Israelis have set fire to nine Palestinian homes in the last three years, and no one has ever been charged. So why does the U.S. government have “faith in the system” when it comes to the murder last night of Ali Saed Dabwasha?
Category Archives: Occupation
A Palestinian toddler was killed in the central West Bank village of Duma in an overnight settler arson attack that targeted two homes. Eighteen-month old Ali Saad Dawabsha died in the gasoline fire-bombings, and his mother and brother were seriously injured. The wounded were transferred by helicopter to a Israeli hospital in Jerusalem for treatment. A funeral was held in Duma this morning for Dawabsha.
For Palestinian-Bedouins living in the south Hebron hills under the threat of demolition and expulsion, victories are rare. Yet residents from the tin and tarp village of Susiya are uncharacteristically optimistic that they will receive a reprieve from the impending demolition of their village that is scheduled to take place before August 3rd.
Due to years of activist support for the threatened village of Susiya in the occupied Hebron Hills, the New York Times, the State Department, and the European Union have told Israel to leave the Palestinians alone. Will demolition plans move forward?
New video footage has emerged revealing the moments before an Israeli soldier shot and killed 17-year old Mohammed al-Kasbah on July 3, 2015 in al-Ram near the Qalandia checkpoint. The recording captured on a security camera posted at a gas station, contradicts Col. Yisrael Shomer’s account where he said he fired at the Palestinian teen because his life was in imminent danger.
Francesca Borri reports from Ramallah where business has replaced politics, and you can live without feeling the military occupation that lurks on all sides.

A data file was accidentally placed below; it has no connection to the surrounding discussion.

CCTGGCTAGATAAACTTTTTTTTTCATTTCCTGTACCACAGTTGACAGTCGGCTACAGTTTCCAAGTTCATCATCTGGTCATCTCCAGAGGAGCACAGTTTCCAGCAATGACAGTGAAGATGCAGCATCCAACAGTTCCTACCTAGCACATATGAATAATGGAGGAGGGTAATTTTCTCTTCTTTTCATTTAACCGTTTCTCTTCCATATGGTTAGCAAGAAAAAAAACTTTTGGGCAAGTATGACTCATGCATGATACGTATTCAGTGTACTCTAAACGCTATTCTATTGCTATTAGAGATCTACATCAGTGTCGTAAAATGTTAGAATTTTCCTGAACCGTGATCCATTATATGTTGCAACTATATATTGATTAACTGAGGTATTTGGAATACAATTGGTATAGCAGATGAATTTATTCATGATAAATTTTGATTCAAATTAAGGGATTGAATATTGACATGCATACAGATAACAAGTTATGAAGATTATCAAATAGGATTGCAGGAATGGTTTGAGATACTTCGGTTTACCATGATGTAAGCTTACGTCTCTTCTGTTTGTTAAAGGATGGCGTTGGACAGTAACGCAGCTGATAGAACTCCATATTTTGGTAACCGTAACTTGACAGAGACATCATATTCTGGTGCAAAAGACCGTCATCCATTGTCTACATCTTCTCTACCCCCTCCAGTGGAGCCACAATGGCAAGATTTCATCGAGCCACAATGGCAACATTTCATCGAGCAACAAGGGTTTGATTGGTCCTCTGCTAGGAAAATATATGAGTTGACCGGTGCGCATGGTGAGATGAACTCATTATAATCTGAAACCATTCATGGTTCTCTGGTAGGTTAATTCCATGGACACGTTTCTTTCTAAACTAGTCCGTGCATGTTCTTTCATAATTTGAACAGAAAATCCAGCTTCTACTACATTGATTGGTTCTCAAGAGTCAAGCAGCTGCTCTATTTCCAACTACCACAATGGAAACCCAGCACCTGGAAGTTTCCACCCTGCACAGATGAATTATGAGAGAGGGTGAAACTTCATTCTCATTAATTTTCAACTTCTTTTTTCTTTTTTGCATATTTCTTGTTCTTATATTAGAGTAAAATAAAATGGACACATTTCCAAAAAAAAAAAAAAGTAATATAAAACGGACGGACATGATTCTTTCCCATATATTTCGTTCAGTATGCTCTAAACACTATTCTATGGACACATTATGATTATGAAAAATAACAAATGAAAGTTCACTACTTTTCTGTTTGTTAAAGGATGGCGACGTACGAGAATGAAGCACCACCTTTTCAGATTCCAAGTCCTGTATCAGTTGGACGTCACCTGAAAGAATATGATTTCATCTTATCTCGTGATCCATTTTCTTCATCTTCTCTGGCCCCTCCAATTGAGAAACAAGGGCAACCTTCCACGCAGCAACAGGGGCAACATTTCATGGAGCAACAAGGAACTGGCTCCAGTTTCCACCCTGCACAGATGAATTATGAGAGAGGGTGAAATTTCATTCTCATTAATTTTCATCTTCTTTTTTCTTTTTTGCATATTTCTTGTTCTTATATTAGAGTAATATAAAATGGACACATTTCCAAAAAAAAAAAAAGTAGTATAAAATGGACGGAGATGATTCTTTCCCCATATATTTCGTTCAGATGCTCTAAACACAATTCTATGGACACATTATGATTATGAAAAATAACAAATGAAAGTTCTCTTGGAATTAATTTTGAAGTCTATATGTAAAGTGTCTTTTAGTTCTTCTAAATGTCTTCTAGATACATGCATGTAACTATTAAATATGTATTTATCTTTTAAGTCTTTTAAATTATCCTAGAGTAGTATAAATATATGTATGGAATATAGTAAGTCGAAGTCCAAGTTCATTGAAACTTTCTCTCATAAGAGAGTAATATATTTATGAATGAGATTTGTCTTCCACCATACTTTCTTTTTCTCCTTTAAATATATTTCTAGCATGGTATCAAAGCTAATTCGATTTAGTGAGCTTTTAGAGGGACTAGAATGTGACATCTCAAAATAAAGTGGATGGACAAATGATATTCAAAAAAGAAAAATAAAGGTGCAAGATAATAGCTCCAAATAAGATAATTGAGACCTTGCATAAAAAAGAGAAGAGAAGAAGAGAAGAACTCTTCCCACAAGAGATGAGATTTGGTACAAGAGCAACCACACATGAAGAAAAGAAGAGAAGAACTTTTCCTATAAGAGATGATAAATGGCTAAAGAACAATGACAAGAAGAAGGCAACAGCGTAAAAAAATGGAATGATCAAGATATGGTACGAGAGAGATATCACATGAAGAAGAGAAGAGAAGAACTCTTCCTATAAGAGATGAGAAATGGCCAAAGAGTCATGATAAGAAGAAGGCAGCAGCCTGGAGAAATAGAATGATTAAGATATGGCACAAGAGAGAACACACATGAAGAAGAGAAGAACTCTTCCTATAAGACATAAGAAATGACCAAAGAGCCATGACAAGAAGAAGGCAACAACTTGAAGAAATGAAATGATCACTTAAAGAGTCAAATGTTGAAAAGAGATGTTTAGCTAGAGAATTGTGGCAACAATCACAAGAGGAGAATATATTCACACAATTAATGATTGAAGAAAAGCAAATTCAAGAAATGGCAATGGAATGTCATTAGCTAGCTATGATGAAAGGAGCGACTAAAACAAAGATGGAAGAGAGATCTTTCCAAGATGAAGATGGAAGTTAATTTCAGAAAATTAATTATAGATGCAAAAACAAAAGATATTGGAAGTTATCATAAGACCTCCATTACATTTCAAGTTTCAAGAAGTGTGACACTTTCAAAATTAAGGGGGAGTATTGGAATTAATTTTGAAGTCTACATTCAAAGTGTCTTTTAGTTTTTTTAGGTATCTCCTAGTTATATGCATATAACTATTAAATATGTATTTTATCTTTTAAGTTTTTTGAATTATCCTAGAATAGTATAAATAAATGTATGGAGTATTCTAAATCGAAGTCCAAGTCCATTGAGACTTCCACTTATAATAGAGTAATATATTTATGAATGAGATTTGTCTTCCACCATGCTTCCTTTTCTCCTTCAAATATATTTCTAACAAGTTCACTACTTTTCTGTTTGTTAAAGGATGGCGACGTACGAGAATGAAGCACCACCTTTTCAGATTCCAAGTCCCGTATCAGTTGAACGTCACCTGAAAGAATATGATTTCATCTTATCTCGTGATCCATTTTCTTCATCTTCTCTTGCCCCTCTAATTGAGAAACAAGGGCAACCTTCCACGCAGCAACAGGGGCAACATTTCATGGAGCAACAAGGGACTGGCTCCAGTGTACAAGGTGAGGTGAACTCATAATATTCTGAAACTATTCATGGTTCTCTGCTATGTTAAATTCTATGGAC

Before sunrise 17-year old Mohammed Hani al-Kasbah went to morning prayers at a mosque one block from his house in Qalandia refugee camp in Jerusalem, which is separated from the rest of the city by Israel’s security barrier. By afternoon his remains were carried into the same building for a funeral after he was shot and killed by Israeli forces. Two older brothers were also killed by Israeli forces 14 years ago.
July 2nd marked one year since the brutal murder of 16-year-old Palestinian Mohammed Abu Khdeir at the hands of three Israeli settlers. The pain of Mohammed’s brutal murder has not subsided for the Abu Khdeir family. “They burned Mohammed once, but we burn every day,” Mohammed’s father tells Dan Cohen.
Amazing photographs from Karam Saleem who documents the second Friday of Ramadan in Palestine, which saw more than 350,000 Palestinians descend onto Al Aqsa Mosque in the Old City of Jerusalem. Many who made the trip took advantage of eased restrictions by Israeli authorities on those living in the West Bank. But for those unable to cross legally, smugglers organize locations along the separation wall for Palestinians to sneak in.
Israeli authorities claim that 19-year-old Maysoon Mousa carried out a knife-wielding attack on an Israeli soldier earlier this week, but her family says Israel’s account makes no sense and that Maysoon is being held with false evidence. Emily Mulder talks with the Mousa family as they try to determine what happened and deal with the repercussions of the arrest on the entire family.